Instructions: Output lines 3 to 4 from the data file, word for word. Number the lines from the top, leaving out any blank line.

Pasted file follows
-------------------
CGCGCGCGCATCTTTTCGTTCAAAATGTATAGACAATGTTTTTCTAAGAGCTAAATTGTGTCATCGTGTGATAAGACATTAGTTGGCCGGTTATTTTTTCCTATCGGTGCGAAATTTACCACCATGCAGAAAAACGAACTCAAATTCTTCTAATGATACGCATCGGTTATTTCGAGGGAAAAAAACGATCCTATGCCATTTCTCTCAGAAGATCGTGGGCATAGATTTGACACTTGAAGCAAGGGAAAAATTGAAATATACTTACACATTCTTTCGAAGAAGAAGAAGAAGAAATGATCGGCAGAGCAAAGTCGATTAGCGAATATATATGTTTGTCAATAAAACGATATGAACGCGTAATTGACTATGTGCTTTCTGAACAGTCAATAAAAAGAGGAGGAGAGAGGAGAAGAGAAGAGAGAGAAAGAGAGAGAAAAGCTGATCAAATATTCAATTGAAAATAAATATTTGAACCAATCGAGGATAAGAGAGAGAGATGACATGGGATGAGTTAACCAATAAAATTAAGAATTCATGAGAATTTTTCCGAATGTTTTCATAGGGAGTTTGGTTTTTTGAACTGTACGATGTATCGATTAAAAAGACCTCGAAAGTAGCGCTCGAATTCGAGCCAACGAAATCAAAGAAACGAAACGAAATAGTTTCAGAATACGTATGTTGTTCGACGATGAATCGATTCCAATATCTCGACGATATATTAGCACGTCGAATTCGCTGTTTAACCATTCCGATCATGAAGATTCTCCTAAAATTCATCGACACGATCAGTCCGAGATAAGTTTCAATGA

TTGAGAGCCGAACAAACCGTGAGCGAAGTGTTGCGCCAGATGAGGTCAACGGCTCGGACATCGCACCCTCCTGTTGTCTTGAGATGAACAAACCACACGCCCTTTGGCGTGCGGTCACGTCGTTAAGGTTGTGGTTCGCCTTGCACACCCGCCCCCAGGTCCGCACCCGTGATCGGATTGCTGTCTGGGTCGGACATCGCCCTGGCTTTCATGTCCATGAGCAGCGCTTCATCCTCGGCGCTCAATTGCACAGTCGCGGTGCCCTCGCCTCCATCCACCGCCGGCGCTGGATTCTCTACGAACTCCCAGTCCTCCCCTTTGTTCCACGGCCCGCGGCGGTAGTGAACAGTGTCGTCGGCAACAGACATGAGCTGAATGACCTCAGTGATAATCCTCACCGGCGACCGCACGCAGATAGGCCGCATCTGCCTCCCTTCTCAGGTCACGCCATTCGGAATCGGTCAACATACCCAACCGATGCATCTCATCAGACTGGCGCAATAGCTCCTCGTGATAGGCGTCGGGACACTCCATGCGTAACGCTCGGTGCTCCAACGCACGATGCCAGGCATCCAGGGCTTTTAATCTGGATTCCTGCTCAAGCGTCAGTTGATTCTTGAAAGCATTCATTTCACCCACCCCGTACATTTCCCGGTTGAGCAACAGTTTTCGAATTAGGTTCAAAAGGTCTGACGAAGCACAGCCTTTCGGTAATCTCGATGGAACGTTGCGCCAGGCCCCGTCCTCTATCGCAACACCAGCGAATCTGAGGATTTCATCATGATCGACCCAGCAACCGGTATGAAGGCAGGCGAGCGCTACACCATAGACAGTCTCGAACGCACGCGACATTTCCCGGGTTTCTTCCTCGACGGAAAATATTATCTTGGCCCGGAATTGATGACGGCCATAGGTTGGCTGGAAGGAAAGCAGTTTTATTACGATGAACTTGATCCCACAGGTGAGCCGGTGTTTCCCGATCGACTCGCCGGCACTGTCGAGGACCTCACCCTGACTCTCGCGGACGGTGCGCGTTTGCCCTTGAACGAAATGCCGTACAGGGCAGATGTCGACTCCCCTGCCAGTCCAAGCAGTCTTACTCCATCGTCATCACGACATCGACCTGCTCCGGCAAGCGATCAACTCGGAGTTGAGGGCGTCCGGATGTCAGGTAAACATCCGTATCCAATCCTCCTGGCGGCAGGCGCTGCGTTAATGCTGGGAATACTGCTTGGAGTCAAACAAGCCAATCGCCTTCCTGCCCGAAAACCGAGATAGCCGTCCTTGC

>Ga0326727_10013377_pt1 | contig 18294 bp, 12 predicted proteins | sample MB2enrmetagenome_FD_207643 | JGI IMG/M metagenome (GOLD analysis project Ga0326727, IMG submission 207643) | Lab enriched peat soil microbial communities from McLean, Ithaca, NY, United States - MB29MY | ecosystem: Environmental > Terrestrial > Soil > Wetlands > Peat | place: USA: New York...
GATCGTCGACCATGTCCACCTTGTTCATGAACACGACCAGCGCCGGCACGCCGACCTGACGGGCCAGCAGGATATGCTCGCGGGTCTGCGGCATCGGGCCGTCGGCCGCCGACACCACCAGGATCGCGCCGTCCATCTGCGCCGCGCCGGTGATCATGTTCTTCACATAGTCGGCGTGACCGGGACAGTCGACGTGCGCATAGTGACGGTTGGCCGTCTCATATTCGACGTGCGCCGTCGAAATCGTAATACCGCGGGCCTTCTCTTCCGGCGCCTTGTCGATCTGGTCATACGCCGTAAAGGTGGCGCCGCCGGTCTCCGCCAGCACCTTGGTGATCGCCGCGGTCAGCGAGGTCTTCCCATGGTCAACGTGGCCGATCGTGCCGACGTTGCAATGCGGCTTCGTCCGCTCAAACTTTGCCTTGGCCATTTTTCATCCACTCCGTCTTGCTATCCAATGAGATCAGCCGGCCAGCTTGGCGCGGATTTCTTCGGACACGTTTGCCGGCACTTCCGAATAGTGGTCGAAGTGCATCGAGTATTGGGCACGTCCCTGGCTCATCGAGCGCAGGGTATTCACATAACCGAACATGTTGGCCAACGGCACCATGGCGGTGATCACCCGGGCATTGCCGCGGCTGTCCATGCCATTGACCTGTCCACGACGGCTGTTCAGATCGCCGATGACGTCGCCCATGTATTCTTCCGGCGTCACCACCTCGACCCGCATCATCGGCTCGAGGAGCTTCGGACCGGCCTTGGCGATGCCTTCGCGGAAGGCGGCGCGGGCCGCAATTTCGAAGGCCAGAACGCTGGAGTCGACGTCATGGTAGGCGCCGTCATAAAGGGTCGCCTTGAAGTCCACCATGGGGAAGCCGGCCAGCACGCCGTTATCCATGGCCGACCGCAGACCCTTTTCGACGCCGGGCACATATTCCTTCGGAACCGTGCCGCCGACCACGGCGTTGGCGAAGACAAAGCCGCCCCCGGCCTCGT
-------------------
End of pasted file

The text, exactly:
>Ga0326727_10013377_pt1 | contig 18294 bp, 12 predicted proteins | sample MB2enrmetagenome_FD_207643 | JGI IMG/M metagenome (GOLD analysis project Ga0326727, IMG submission 207643) | Lab enriched peat soil microbial communities from McLean, Ithaca, NY, United States - MB29MY | ecosystem: Environmental > Terrestrial > Soil > Wetlands > Peat | place: USA: New York...
GATCGTCGACCATGTCCACCTTGTTCATGAACACGACCAGCGCCGGCACGCCGACCTGACGGGCCAGCAGGATATGCTCGCGGGTCTGCGGCATCGGGCCGTCGGCCGCCGACACCACCAGGATCGCGCCGTCCATCTGCGCCGCGCCGGTGATCATGTTCTTCACATAGTCGGCGTGACCGGGACAGTCGACGTGCGCATAGTGACGGTTGGCCGTCTCATATTCGACGTGCGCCGTCGAAATCGTAATACCGCGGGCCTTCTCTTCCGGCGCCTTGTCGATCTGGTCATACGCCGTAAAGGTGGCGCCGCCGGTCTCCGCCAGCACCTTGGTGATCGCCGCGGTCAGCGAGGTCTTCCCATGGTCAACGTGGCCGATCGTGCCGACGTTGCAATGCGGCTTCGTCCGCTCAAACTTTGCCTTGGCCATTTTTCATCCACTCCGTCTTGCTATCCAATGAGATCAGCCGGCCAGCTTGGCGCGGATTTCTTCGGACACGTTTGCCGGCACTTCCGAATAGTGGTCGAAGTGCATCGAGTATTGGGCACGTCCCTGGCTCATCGAGCGCAGGGTATTCACATAACCGAACATGTTGGCCAACGGCACCATGGCGGTGATCACCCGGGCATTGCCGCGGCTGTCCATGCCATTGACCTGTCCACGACGGCTGTTCAGATCGCCGATGACGTCGCCCATGTATTCTTCCGGCGTCACCACCTCGACCCGCATCATCGGCTCGAGGAGCTTCGGACCGGCCTTGGCGATGCCTTCGCGGAAGGCGGCGCGGGCCGCAATTTCGAAGGCCAGAACGCTGGAGTCGACGTCATGGTAGGCGCCGTCATAAAGGGTCGCCTTGAAGTCCACCATGGGGAAGCCGGCCAGCACGCCGTTATCCATGGCCGACCGCAGACCCTTTTCGACGCCGGGCACATATTCCTTCGGAACCGTGCCGCCGACCACGGCGTTGGCGAAGACAAAGCCGCCCCCGGCCTCGT